By: Dawn Davies, Public Advocacy Volunteer
IDA Public Advocacy Volunteer and amateur astronomer, Dawn Davies, shares the hidden wonders of the night sky to engage our sense of wonder and inspire exploration of the night.
For a significant portion of the United States and other parts of the world, we are a little less than one month away from a tremendous astronomical experience. August 21, 2017 marks the date for the next Total Solar Eclipse and the first time in over 38 years that it will be visible across most of North America.
What You’ll Need
- A compass, or basic navigational orientation
- Access to the outdoors
- Safe solar observing equipment
Best Time to View
- Dependent on your location
What You’ll See
A total or partial solar eclipse
The path of totality will occur at various points across 12 states in the USA; Oregon, Idaho, Wyoming, Nebraska, Kansas, Missouri, Illinois, Kentucky, Tennessee, North Carolina, South Carolina and Georgia. Other parts of the world will experience a partial eclipse; United States, Canada, Central America, Mexico, the Caribbean Islands and Northwest Europe1.
A solar eclipse occurs when the moon is in new-moon phase and sits between the Earth and Sun in perfect alignment. The combination of the sun’s size, 400x larger than the moon, in relation to the sun’s distance, 400x farther away, means that in our sky the moon and sun are the same size.
There are three different forms of solar eclipse2. A partial eclipse is exactly what it sounds like, moon and sun are only partially aligned. The moon appears to take a bite out of the sun leaving a large part of the solar surface uncovered. These are the more common types of eclipses and are seen by a greater portion of the world. For those that are not on the path of totality on August 21, you will see varying degrees of a partial eclipse. An annular eclipse occurs when the moon and sun are slightly off in their alignment, typically when the moon is at apogee, meaning farthest away. This throws off the apparent size of our sun and satellite allowing for a visible ring of solar activity to appear around the moon when at totality. A total eclipse, as will be witnessed next month, happens when the moon and sun are at just the right distance from earth and the alignment is exact. The moon will fully cover the sun’s surface blocking out all light and allowing those on the path of totality the ability to observe stars during daylight hours.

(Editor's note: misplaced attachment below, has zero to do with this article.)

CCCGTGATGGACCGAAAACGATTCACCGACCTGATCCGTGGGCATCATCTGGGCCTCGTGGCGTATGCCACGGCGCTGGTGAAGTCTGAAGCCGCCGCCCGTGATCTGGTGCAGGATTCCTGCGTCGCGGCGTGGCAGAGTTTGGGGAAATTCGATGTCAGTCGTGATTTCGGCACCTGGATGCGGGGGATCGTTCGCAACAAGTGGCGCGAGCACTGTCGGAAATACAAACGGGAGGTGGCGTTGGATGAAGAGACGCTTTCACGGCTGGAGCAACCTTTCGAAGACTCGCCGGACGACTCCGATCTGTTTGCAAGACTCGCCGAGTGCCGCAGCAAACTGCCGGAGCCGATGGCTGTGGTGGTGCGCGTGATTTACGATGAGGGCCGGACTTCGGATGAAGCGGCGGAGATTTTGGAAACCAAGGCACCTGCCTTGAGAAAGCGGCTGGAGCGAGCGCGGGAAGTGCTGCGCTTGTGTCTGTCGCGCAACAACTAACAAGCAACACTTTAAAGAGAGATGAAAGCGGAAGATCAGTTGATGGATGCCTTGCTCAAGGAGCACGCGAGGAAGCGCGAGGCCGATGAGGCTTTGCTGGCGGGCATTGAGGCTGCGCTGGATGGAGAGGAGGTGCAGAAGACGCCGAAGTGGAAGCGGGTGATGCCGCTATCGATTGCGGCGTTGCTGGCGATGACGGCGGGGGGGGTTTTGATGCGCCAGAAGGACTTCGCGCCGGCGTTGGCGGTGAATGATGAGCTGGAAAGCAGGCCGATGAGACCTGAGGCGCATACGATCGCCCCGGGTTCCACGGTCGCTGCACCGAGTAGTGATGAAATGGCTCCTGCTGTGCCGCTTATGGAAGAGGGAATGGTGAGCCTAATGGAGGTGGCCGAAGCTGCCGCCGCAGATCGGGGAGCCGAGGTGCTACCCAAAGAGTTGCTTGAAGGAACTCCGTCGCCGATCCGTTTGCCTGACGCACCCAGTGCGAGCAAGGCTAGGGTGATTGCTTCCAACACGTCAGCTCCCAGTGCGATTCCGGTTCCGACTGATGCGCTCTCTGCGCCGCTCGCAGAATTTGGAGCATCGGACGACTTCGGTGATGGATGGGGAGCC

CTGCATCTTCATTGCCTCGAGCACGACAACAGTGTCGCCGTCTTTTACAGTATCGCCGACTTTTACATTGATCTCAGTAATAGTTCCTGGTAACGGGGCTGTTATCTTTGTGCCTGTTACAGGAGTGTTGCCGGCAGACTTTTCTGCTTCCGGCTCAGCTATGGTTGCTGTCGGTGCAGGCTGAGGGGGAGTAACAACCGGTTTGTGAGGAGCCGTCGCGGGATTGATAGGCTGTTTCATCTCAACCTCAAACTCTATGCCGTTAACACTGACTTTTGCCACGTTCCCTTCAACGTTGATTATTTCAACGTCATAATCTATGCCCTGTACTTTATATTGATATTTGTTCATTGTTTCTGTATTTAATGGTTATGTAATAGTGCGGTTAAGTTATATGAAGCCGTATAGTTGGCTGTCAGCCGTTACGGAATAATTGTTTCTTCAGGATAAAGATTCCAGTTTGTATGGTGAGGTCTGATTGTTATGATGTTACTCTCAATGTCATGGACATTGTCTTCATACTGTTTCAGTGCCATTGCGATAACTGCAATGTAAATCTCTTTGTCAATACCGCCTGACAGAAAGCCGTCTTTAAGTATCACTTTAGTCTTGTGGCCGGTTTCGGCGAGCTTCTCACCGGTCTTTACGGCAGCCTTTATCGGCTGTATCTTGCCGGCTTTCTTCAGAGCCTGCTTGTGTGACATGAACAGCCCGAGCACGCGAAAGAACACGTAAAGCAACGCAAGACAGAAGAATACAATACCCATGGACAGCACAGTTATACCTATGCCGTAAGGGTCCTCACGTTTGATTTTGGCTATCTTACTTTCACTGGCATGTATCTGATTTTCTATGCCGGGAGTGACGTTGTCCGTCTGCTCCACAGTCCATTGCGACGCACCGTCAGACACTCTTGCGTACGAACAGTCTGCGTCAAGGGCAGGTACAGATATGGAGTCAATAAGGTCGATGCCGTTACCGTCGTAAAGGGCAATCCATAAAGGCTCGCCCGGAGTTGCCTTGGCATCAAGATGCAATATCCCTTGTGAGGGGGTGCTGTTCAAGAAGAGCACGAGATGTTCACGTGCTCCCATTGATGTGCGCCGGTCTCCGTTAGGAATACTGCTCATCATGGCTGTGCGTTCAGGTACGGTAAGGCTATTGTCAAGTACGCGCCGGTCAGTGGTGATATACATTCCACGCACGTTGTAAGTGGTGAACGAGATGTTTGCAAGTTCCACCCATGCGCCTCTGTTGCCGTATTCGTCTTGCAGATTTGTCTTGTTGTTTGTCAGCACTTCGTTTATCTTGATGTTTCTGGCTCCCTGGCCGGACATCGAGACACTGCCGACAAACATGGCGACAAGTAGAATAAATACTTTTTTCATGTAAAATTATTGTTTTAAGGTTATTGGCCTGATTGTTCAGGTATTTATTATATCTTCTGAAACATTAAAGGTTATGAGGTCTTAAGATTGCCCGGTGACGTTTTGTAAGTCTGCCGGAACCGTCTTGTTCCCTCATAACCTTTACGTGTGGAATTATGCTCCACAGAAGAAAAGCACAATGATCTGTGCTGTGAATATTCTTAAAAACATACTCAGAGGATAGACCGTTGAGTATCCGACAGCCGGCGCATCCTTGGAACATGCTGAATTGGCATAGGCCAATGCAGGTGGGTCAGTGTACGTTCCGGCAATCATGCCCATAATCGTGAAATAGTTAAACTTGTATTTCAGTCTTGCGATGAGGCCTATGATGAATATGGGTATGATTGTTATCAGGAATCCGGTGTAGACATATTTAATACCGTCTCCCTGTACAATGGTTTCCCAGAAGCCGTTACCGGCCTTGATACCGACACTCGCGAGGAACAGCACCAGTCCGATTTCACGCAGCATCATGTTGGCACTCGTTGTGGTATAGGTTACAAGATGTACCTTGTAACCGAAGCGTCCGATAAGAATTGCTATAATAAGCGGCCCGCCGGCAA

As most of us have been taught since early childhood, it is not safe to look at the sun at any point in time for any length of time. It is for this reason that many safe ways have been developed so that we can observe without threat to our vision. The most common and least expensive method is using solar glasses. These card board optics have solar film that restrict the amount of sunlight received while also blocking out all but the sunlight. With these glasses you can observe an eclipse at all stages of its activity. There are also various forms of filters and lenses that can be used in combination with binoculars and telescopes to provide the same safety and security while maximizing the image. With these enhanced types of equipment, you can observe not only the eclipse but also see activity on, sunspots, and around the sun, prominences, and flares, that solar glasses wouldn’t naturally pick up.
The next total solar eclipses will occur July 2, 20193 and totality will be visible from only central Argentina, central Chile and the Tuamotu Archipelago. Parts of South America, southern Central America and surrounding islands will see this as a partial eclipse. It will be five more years after that before the United States will experience another Total Eclipse whereas, Europe will need to wait until 2026 and northern Africa in 2027.
With a month before the big August event you still have time to make plans. Various online resources are still selling safe solar equipment and many towns and cities on the path of totality will be hosting festivals and gatherings to witness this occasion. If you can’t make it far enough for the full effect, you can still experience the eclipse in its partial form. There will be many news and web outlets, as well as individuals, live streaming the experience. Don’t let your locale keep you from the event.
1 Solar eclipse of August 21, 2017. In Wikipedia. Retrieved July 18, 2017, https://en.wikipedia.org/wiki/Solar_eclipse_of_August_21,_2017#Viewing_from_outside_the_United_States
2 What Are Eclipses and Transits?. Timeanddate.com, Retrieved from https://www.timeanddate.com/eclipse/eclipse-information.html
3 List of solar eclipses in the 21st century. In Wikipedia. Retrieved July 18, 2017, https://en.wikipedia.org/wiki/List_of_solar_eclipses_in_the_21st_century